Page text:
Did Webb Simpson save the long putter?

The USGA and R&A have been discussing the future of the long-handled putter for several years, and at times they seemed on the verge of announcing a ban. Now that Webb Simpson has won the USGA’s premier event, the U.S. Open, that is less likely to happen.
There are certainly legitimate reasons to consider an outright ban on long putters and belly putters: Anchoring a club to one’s chin, chest or belly is unlike all other swings made with a golf club, and it reduces the moving parts — the twitchiest ones — from the putting stroke. Golf purists Tom Watson and Arnold Palmer never resorted to long putters, even when their putting strokes began to betray them. It was one thing when aging journeymen like Bruce Lietzke gave it a try, or when a Wake Forest junior would use one to make it to the semi-finals of the U.S. Amateur — as Webb Simpson did in 2006 at Hazeltine. But now a long putter has won the Open.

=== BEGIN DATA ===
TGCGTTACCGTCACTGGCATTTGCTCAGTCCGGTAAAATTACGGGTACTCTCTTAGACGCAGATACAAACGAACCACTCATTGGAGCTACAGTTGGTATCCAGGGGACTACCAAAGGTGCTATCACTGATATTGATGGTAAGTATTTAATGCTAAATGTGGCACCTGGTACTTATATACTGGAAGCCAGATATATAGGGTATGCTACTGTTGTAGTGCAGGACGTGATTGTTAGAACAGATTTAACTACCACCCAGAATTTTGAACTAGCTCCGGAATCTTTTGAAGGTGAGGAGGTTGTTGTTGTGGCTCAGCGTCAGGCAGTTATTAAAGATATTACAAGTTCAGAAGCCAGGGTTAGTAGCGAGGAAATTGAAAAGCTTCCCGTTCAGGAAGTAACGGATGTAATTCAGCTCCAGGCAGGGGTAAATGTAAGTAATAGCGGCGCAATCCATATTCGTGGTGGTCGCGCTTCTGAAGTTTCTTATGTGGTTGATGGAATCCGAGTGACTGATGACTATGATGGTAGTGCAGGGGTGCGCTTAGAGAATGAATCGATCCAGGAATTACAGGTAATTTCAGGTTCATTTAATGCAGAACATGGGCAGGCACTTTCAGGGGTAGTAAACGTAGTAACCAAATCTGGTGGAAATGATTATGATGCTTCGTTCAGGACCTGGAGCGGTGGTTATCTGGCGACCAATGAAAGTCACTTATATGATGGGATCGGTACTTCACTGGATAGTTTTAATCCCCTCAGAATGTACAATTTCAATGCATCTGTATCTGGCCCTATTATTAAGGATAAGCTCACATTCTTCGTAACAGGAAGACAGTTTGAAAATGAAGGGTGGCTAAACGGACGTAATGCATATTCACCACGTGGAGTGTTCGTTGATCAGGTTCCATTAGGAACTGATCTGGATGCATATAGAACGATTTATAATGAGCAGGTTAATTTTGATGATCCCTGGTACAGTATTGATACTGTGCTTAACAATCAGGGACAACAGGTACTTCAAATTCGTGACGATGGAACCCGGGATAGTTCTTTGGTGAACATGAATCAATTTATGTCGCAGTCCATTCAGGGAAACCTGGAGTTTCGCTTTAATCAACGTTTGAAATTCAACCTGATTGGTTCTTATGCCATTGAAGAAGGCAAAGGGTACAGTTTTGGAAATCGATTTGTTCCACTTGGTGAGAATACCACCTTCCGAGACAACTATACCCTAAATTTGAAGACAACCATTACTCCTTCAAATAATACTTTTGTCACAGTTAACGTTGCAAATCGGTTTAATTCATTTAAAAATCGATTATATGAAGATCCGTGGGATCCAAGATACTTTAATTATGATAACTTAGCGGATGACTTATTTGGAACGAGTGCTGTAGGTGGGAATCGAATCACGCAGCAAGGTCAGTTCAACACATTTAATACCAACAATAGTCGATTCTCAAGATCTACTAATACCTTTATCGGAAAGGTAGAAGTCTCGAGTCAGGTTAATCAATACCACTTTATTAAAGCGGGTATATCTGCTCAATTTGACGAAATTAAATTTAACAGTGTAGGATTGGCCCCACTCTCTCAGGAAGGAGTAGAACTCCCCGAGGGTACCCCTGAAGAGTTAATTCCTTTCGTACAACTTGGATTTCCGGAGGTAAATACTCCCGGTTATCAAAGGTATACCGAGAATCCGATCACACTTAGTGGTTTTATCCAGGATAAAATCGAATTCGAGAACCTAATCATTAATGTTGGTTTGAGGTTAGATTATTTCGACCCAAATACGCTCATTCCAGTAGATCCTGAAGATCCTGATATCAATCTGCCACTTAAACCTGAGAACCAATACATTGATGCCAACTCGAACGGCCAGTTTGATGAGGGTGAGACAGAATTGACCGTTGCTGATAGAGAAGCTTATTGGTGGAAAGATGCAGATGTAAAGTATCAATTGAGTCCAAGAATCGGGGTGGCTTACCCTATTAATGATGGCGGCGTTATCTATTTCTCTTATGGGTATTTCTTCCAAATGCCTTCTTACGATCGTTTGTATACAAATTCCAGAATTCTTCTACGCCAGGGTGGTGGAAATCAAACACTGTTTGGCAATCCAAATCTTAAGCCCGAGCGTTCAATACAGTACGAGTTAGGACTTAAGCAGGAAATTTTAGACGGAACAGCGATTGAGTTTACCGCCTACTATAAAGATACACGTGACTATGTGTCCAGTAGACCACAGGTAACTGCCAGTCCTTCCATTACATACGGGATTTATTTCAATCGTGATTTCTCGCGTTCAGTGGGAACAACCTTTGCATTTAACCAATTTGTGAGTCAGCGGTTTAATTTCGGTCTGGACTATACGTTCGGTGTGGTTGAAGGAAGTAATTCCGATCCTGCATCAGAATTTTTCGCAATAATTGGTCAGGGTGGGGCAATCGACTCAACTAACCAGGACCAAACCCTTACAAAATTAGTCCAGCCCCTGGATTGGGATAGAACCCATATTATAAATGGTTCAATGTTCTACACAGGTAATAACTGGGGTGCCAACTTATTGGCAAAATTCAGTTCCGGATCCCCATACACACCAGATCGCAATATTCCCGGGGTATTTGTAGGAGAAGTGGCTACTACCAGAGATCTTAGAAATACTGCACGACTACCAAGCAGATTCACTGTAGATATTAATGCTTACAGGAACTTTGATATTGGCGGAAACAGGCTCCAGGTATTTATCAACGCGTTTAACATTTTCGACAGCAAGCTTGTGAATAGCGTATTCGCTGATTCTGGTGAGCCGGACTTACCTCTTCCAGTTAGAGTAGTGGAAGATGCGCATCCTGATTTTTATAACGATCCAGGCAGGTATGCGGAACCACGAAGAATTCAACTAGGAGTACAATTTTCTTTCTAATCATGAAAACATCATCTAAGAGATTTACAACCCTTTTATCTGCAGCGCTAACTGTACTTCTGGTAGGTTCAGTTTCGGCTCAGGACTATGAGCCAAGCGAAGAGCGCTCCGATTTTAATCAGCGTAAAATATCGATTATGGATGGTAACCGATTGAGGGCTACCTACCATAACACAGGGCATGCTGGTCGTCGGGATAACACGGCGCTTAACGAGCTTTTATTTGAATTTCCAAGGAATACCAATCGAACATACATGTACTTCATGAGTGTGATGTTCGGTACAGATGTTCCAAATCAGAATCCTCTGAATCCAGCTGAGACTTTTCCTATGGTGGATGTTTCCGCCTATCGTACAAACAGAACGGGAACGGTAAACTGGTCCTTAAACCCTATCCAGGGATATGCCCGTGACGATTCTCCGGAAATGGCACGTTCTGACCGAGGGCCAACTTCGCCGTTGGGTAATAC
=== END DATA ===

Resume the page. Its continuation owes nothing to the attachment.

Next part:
Don’t expect the USGA to come in now and take the broom handle out of Simpson’s bag. It would almost be an official condemnation of his victory, and a declaration that golf’s appointed overseers had been asleep at the switch.

2 thoughts on “Did Webb Simpson save the long putter?

  1. the term “golf purity” stopped meaning anything as soon as club heads became the size of watermelons and have more technology than Apollo 13. Last I saw, Tom and Arnie aren’t playing persimmon woods and featheries.

  2. ban ‘em! the engraver can make an “*” as easily as he can spell webb.

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